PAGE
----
A taste of what’s to come, musically speaking | AspenTimes.com

A taste of what’s to come, musically speaking

Stewart Oksenhorn
Sierra Leone's Refugee All Stars perform this month at Belly Up. (Jane Richey)

Following are reviews of recent CDs by acts coming to the valley in the weeks and months ahead.Brazilian Girls, “Talk to La Bomb” produced by Brazilian Girls and Mark Plati (Verve Forecast)Brazilian Girls could only come from one place – and it ain’t Brazil. The quartet emerged from downtown New York, and if you envision the lower N.Y. club scene as impossibly sexy, cosmopolitan, intelligent, hip, dark and modern, then you have a pretty good sense of what “Talk to La Bomb” is all about. The quartet (no Brazilians, one girl) makes music suited for the club crowd; even when it slows down, it has a palpable pulse. But Sabina Sciubba sings in a sultry cabaret style, and she’d sound smart even if she didn’t sing in five languages. The songs – yes, actual songs, and not electronica riffs – conjure the politics (“Sweatshop”) and fears (the title track) of these insecure times.Brazilian Girls make their Aspen debut Thursday, Nov. 9, at Belly Up.

Sierra Leone’s Refugee All Stars, “Living Like a Refugee” produced by Chris Velan (Anti-)When Tom Petty sang to his pained lover in “Refugee,” her status was a metaphorical one, one that a good pop song might have relieved. On “Living Like a Refugee,” Sierra Leone’s Refugee All Stars sing of the real thing. The group came together in the Sembakounya Refugee Camp in Guinea, united by having been forced from their homes by the civil war that wracked Sierra Leone for a decade. A pair of filmmakers visited the camp to make a documentary about the significance of music to the refugees. What they encountered – musicians in a mud hut, playing around an oil lamp, on battered instruments – made for a good story. But the music stood on its own, and two songs from “Living Like a Refugee” were recorded there. (The rest were recorded in Freetown, the Sierra Leone capital, during a U.N.-sponsored trip.)A mix of roots reggae and West African goombay, the album is a persuasive shout-out against war, and a reminder that the human spirit can hope – and sing – even in the worst of circumstances.Sierra Leone’s Refugee Allstars make their Aspen debut Nov. 23 at Belly Up.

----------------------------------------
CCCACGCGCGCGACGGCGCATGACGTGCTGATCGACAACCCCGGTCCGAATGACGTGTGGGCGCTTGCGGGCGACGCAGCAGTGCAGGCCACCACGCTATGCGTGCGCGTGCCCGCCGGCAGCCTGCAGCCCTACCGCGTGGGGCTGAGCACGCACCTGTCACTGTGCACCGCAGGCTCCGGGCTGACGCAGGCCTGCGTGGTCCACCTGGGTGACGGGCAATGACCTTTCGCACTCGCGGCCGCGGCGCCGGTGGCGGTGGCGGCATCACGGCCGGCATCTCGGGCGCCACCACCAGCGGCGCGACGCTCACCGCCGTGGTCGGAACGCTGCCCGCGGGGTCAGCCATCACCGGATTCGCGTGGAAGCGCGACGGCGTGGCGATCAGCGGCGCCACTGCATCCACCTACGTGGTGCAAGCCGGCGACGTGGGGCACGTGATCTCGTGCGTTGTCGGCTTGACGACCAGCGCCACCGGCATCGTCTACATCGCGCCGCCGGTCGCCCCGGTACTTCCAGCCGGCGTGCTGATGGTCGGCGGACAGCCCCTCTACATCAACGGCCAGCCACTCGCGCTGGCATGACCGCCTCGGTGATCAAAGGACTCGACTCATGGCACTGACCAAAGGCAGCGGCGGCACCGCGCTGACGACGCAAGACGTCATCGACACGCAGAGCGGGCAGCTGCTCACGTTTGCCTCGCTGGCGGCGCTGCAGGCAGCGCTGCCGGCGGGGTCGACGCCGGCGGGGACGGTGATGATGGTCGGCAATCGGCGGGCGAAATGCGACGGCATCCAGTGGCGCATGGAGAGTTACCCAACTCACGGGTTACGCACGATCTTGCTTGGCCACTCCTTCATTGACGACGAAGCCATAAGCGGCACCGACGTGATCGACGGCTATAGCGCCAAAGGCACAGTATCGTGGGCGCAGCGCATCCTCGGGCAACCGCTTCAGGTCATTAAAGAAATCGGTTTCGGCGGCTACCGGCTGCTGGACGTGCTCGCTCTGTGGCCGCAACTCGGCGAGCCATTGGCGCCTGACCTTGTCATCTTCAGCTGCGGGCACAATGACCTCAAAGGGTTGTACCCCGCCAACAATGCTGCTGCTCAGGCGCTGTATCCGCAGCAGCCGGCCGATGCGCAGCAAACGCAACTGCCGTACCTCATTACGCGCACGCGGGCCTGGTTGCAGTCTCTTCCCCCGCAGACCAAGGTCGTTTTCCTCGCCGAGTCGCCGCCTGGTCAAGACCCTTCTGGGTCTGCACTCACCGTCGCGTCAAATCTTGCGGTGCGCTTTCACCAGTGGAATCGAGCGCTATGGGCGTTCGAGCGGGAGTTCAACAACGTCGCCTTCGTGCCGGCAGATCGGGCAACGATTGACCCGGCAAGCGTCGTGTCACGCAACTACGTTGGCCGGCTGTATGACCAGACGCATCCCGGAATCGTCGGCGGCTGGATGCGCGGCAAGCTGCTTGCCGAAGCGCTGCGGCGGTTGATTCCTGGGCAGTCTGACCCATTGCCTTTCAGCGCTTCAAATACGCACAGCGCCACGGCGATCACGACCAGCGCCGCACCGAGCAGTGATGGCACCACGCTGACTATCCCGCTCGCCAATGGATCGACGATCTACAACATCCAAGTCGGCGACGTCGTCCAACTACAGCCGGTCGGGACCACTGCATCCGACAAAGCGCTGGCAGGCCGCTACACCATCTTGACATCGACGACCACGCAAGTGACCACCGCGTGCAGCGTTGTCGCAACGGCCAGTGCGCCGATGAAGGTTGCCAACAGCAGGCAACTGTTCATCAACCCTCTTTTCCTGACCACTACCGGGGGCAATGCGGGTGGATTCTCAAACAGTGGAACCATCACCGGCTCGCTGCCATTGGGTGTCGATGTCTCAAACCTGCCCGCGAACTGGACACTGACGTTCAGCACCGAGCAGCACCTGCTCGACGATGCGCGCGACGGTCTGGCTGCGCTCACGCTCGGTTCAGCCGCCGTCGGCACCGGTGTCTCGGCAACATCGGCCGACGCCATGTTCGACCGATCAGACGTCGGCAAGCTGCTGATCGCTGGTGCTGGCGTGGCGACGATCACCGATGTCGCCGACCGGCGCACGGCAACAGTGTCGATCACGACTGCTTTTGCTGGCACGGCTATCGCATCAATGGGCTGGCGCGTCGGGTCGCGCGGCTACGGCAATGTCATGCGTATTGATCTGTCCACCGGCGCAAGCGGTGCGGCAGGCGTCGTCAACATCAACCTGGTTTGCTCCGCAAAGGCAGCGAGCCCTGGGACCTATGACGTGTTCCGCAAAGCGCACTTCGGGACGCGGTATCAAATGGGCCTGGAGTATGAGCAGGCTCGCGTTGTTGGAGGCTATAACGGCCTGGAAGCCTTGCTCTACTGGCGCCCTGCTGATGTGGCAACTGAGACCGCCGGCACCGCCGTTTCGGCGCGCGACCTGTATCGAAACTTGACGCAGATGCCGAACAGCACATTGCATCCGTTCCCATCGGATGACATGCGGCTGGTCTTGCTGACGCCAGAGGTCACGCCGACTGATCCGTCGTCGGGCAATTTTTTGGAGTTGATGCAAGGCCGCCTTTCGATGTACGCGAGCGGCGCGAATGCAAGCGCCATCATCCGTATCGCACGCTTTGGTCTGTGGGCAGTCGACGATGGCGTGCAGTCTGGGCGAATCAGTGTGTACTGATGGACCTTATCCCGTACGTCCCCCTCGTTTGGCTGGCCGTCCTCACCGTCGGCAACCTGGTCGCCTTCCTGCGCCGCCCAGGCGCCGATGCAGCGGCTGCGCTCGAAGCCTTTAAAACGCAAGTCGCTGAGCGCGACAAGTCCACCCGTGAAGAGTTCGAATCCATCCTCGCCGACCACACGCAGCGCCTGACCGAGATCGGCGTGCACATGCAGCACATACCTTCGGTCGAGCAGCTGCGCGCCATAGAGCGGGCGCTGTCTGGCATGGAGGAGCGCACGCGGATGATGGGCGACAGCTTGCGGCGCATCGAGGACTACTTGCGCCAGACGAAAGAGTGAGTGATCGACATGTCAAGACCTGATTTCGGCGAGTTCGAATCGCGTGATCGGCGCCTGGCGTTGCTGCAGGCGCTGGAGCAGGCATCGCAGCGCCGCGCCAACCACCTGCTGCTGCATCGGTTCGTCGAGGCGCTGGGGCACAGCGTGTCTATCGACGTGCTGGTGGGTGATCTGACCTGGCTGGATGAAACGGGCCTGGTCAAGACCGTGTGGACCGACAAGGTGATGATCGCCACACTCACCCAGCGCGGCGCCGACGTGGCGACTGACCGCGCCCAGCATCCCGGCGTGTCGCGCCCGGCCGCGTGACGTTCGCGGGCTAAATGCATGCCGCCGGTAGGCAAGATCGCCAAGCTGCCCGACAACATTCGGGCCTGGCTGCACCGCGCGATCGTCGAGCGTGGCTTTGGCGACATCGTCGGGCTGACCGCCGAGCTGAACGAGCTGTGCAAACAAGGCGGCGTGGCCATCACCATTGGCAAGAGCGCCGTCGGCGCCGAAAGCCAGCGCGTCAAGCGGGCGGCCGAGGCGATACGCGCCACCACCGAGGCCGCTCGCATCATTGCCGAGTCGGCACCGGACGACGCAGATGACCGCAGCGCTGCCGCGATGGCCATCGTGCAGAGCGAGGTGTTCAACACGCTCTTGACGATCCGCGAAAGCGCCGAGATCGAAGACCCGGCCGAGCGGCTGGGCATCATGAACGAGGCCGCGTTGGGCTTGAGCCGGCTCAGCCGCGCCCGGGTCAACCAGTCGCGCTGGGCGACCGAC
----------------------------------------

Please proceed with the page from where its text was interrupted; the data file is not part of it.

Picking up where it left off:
Edwin McCain, “Lost in America” produced by Noel Golden (Vanguard)On his ninth album, “Lost in America,” South Carolina native Edwin McCain rocks too hard to be a folkie, is too dissatisfied to be a member of jam-band nation, doesn’t twang enough to be alt-country, and is too gutsy to be a pop singer. All of which puts McCain in the middle of a lot of crisscrossing roads.”Lost in America” features three songs co-written with Maia Sharp, who appears with McCain in Aspen.Edwin McCain performs an acoustic concert Dec. 2 at the Wheeler Opera House.

Taarka, “Even Odd Bird” produced by Taarka and Billy Oskay (Omnivine Records)Taarka brings associations with two other groups. One is the New Mexico folk-rock band ThaMuseMeant; both bands are led by the duo of mandolinist David Tiller and violinist Enion Pelta. And on “Even Odd Bird,” there is just as strong a link between Taarka and the David Grisman Quintet. The quartet makes tuneful acoustic music that draws from a variety of sources, especially bluegrass, jazz and folk. Taarka does substitute more of a European gypsy flavor for the Grisman Quintet’s South American accents.The Taarka duo of Tiller and Pelta plays Saturday, Nov. 4, at Steve’s Guitars.Stewart Oksenhorn’s e-mail address is stewart@aspentimes.com

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